Hidden Gem Bangkok Photo Walk
I recently joined a photography group in Bangkok to sharpen my skills and meet new people. The organizers host various workshops and events throughout the month, including photo walks to undiscovered places throughout the city. Last month, I got the chance to attend my first walk and wrote a little piece about it for the premiere issue of the Bangkok Photo Walks magazine. Check it out below, along with a few more of my photos that didn't make it into the magazine.
Tucked away on the Thonburi side of the Chao Phraya River, lies the small, sleepy district of Khlong San ~ a seemingly forgotten stretch of riverbank with a history dating back to the 1600s.
Once a thriving transit point at the center of the old harbor district, the area is now comprised of quiet residential streets and a collection of temples, shrines, mosques and monuments left behind as a reminder of the original inhabitants. Influences from Portuguese, Hokkien Chinese and Cham Muslim settlers, combined with the liveliness of true Thainess, make Khlong San a site for all the senses full of hidden secrets just waiting to be discovered.
Today, the Khlong San District doesn’t hold much importance for anyone but its residents, but that’s not to say it isn’t worth making the trip to the west bank of the river to experience a more tranquil side of Bangkok you may have never even known existed.
On June 22nd, our Bangkok Photographers Group set out to uncover the “hidden gems” of Khlong San through the lenses of our cameras, hoping to tell the story of modern-day life in an area steeped in history.
Starting from the Saphan Taksin pier, we took a river taxi boat to Memorial Bridge. Opened in April 1932, the bridge was built to commemorate the 150th anniversary of the Chakri Dynasty and the foundation of Bangkok. At 678 m (2,224.4 ft) in length, it offers extensive views of the muddy-brown Chao Phraya River below and connects the bustling east bank of Bangkok to Thonburi ~ the old capitol of Thailand back in the day’s of King Taksin (1767-1782).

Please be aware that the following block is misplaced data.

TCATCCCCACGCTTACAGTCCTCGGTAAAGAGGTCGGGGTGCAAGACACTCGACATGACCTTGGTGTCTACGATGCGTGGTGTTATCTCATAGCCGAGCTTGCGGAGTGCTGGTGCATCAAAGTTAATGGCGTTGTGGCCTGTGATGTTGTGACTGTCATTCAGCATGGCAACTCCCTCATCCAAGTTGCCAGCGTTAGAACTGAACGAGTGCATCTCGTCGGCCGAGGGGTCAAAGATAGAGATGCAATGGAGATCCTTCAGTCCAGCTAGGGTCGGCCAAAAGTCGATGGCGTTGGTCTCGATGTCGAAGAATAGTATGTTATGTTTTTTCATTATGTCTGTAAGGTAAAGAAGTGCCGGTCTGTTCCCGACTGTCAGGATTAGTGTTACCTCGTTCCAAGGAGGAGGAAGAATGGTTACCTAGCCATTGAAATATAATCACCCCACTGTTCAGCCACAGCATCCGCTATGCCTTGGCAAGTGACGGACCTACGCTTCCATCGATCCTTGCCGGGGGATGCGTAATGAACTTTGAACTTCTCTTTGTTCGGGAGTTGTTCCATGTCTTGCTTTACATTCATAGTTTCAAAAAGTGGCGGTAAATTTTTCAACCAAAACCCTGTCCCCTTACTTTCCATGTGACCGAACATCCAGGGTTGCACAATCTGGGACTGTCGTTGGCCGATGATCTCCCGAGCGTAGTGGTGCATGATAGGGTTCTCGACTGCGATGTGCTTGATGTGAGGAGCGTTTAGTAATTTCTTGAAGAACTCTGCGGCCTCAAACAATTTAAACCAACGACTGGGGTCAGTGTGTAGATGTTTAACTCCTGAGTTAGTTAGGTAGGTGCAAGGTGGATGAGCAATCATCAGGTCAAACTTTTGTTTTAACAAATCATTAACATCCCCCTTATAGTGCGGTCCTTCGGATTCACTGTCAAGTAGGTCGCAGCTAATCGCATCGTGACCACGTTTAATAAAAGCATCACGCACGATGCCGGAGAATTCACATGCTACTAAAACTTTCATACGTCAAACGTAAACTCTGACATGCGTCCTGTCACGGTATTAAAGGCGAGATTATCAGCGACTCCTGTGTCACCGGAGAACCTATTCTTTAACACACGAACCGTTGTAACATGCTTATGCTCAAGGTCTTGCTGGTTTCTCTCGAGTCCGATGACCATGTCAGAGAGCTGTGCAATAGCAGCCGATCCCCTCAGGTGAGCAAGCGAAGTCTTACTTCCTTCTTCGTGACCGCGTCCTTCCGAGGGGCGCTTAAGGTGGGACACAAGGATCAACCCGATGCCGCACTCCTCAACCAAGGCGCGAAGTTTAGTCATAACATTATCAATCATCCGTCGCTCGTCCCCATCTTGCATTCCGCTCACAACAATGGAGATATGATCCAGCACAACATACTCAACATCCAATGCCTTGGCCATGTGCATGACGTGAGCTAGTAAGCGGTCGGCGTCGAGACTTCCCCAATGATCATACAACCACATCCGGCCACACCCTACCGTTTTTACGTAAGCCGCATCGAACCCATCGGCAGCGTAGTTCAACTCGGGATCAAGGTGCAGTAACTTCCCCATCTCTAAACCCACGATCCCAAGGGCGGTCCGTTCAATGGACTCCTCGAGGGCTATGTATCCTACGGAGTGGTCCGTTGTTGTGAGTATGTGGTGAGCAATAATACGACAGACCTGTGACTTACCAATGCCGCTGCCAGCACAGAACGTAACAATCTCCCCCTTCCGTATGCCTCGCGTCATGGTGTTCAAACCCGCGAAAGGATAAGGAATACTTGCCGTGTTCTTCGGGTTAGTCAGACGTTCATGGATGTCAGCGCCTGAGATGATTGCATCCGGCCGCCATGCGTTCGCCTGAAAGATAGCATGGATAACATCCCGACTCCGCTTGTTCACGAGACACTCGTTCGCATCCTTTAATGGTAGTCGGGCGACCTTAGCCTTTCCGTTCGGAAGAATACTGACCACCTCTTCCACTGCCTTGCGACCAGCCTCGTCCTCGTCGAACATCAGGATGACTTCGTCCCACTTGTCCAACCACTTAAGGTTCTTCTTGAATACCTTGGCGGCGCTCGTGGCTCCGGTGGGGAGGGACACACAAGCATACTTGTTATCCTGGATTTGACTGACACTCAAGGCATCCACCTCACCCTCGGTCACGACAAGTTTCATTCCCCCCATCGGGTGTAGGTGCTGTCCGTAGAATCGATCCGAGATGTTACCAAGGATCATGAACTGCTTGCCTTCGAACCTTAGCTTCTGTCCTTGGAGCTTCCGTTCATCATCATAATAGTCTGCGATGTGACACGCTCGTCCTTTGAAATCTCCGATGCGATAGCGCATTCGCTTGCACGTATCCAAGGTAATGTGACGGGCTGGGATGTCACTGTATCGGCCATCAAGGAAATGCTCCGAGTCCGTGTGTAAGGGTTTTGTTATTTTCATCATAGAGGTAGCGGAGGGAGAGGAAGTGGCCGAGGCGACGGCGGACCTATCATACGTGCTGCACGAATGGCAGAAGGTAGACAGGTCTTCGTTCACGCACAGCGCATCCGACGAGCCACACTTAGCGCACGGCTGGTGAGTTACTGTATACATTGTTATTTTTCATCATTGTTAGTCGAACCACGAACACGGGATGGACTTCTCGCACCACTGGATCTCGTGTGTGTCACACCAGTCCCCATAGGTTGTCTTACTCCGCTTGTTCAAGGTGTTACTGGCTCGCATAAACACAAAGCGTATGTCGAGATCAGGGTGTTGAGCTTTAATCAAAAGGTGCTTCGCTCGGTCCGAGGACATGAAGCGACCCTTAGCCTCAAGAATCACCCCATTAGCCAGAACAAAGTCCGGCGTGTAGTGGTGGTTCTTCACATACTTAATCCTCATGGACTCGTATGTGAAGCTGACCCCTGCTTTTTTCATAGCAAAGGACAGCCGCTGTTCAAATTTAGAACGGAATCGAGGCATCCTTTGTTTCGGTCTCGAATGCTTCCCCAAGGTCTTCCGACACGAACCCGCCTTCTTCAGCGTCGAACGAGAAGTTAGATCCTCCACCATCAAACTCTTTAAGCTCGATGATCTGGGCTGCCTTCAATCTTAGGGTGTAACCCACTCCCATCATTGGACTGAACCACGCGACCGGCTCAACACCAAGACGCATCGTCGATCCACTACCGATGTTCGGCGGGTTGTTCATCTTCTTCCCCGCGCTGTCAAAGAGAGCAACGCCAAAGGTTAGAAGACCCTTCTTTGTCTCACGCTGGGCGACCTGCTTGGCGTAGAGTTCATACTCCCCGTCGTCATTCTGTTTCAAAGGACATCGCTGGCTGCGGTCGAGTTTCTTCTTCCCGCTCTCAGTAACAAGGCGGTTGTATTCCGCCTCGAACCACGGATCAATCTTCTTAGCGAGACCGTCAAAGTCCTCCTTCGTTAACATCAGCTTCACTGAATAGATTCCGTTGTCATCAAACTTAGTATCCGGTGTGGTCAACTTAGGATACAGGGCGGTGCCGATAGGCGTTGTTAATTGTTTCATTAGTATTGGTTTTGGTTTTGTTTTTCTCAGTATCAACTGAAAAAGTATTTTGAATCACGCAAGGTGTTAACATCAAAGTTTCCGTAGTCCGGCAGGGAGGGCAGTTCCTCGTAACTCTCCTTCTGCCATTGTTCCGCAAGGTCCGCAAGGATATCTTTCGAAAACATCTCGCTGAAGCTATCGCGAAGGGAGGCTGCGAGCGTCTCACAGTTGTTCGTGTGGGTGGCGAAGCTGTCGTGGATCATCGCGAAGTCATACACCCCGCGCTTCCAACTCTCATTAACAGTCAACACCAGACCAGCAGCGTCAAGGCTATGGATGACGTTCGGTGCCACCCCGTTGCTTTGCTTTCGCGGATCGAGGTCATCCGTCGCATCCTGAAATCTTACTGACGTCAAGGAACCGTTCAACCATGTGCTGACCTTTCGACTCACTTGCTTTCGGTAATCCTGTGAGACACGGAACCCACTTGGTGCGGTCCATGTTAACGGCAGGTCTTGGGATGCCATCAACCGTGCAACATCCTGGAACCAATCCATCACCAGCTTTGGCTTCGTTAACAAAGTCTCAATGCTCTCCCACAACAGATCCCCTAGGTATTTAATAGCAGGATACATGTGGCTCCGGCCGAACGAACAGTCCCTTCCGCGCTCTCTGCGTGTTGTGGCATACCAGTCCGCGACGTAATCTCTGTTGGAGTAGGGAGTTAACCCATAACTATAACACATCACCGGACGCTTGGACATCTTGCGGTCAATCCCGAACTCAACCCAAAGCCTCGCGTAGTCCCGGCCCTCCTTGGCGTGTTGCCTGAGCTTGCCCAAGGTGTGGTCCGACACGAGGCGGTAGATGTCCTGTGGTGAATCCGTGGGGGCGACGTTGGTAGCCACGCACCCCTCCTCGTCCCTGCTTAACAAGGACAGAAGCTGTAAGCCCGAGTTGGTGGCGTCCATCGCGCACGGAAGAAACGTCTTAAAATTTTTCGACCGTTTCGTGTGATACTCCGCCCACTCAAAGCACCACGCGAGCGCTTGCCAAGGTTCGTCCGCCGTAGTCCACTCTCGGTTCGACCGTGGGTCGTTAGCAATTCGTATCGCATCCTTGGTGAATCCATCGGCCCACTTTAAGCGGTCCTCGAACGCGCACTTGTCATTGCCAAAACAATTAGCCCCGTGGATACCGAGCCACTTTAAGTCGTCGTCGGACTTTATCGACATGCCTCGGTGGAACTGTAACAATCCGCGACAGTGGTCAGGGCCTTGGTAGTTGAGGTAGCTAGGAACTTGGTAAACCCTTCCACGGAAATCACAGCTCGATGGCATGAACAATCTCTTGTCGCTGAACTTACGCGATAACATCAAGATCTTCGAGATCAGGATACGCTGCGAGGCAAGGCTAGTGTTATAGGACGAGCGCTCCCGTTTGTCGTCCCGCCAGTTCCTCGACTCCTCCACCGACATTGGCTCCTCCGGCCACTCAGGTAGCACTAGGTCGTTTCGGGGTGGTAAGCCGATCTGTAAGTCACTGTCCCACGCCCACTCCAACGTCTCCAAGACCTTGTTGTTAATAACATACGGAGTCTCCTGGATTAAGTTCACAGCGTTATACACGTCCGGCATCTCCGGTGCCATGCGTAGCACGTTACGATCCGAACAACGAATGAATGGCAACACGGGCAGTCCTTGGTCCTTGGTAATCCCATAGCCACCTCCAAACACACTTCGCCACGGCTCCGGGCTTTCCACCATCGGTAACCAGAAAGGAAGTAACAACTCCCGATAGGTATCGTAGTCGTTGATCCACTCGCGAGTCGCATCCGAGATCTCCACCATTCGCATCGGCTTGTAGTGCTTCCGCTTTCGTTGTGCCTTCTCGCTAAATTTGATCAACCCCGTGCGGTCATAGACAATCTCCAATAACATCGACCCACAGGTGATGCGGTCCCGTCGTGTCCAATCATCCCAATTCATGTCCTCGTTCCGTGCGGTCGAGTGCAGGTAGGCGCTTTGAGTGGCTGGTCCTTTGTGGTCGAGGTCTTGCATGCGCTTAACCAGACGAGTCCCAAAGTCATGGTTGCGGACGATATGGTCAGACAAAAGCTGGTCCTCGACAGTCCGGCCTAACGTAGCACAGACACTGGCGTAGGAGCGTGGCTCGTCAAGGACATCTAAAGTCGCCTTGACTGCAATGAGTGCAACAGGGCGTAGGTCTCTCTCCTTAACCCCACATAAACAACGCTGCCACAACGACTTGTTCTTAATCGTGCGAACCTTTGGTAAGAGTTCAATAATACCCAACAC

Although it’s a sight within itself, the real gems of the walk were revealed after we crossed Memorial Bridge. While we could’ve spent an entire day perusing pagodas and visiting wats, we only hit a number of major highlights in the few short hours that we had, including the Goowatin Islam Mosque, the Gong Wu Shrine and the Princess Mother Memorial Park.
Our first stop was the Goowatin Islam Mosque, a small place of worship established by two different Muslim groups when the area was still a thriving port town. It was once owned and operated as a warehouse by the powerful House of Bunnag, a Siamese noble family of Persian descent, but transitioned into a full-time mosque during the reign of Rama IV when a group of Muslims arrived from the city Indian city of Surat.
Traveling on through the maze-like alleyways, we visited the Gong Wu Shrine. The vibrant Chinese shrine dates back to 1736 when the first of three statues of Gong Wu were delivered to the site by Hokkien traders. Over the years, the shrine has grown to encompass three ornately decorated buildings bursting with a rainbow of colors and symbols of Chinese mythology.
From there, we made our way to the Princess Mother Memorial Park, which King Bhumibol Adulyadej (Rama IX) had built in remembrance of his mother ~ the late Princess Srinagarindra ~ in 1997. The Khlong San area once served as her stomping grounds when she grew up as a commoner near Wat Anongkharam. The peaceful, green park holds a replica of the royal mother’s childhood home, along with two exhibition halls displaying photos and memorabilia of the royal family and a life-size bronze statue of the princess overlooking the area.
To finish off our photo walk, we got ourselves lost in the tangled maze of alleys and small sois in Khlong San to get acquainted with the families who now call this haven of history home.
This piece first appeared in Bangkok Photo Walks "Hidden Gems" issue.Click the link to see all the awesome photos by some very talented photographers!